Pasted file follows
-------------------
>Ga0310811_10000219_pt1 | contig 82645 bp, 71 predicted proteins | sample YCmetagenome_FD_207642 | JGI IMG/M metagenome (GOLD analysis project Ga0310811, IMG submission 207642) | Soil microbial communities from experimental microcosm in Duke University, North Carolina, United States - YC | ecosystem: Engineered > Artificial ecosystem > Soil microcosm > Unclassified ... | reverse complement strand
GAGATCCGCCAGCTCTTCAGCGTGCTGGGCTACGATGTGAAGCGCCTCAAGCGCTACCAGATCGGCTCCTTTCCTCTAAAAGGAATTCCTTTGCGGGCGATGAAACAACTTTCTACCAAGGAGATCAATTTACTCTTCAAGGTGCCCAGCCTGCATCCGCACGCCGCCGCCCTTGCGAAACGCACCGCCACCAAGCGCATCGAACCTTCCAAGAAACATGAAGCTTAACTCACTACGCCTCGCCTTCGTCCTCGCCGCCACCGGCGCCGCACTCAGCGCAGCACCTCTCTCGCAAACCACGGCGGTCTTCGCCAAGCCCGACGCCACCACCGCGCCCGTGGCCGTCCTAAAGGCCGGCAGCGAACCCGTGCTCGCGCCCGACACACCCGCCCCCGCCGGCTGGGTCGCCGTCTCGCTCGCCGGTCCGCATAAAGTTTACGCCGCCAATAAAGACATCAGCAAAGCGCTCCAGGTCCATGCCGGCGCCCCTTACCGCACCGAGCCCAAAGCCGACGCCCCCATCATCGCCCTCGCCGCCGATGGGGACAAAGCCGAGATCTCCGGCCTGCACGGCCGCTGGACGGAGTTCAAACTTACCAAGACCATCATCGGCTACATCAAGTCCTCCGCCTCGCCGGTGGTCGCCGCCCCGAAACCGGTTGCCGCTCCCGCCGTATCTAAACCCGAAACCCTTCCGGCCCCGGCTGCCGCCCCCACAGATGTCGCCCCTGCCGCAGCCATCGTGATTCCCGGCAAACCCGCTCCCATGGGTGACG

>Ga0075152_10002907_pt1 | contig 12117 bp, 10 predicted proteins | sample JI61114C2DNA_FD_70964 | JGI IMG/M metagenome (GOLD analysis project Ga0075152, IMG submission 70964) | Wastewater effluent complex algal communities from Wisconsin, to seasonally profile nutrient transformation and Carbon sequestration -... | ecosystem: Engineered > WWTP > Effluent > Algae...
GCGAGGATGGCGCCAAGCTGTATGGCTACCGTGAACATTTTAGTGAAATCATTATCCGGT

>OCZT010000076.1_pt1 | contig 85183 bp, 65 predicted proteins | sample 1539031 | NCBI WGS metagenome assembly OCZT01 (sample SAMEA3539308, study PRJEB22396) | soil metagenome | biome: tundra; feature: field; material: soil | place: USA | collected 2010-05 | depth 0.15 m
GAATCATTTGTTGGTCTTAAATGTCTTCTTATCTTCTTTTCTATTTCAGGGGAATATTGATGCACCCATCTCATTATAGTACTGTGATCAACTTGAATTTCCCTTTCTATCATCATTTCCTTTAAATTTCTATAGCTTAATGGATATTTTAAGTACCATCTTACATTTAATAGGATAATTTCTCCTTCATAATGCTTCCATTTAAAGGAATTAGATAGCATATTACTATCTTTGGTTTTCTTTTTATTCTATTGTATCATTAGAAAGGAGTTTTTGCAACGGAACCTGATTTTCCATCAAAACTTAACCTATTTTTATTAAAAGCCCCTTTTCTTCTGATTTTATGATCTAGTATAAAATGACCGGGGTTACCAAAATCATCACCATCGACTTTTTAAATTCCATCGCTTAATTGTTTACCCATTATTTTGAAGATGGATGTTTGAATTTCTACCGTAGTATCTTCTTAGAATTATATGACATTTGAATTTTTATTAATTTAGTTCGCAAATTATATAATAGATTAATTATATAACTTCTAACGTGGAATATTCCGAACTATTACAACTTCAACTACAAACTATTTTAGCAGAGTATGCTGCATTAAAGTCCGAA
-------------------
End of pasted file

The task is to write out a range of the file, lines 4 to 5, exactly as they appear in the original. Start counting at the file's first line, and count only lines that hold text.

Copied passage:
GCGAGGATGGCGCCAAGCTGTATGGCTACCGTGAACATTTTAGTGAAATCATTATCCGGT

>OCZT010000076.1_pt1 | contig 85183 bp, 65 predicted proteins | sample 1539031 | NCBI WGS metagenome assembly OCZT01 (sample SAMEA3539308, study PRJEB22396) | soil metagenome | biome: tundra; feature: field; material: soil | place: USA | collected 2010-05 | depth 0.15 m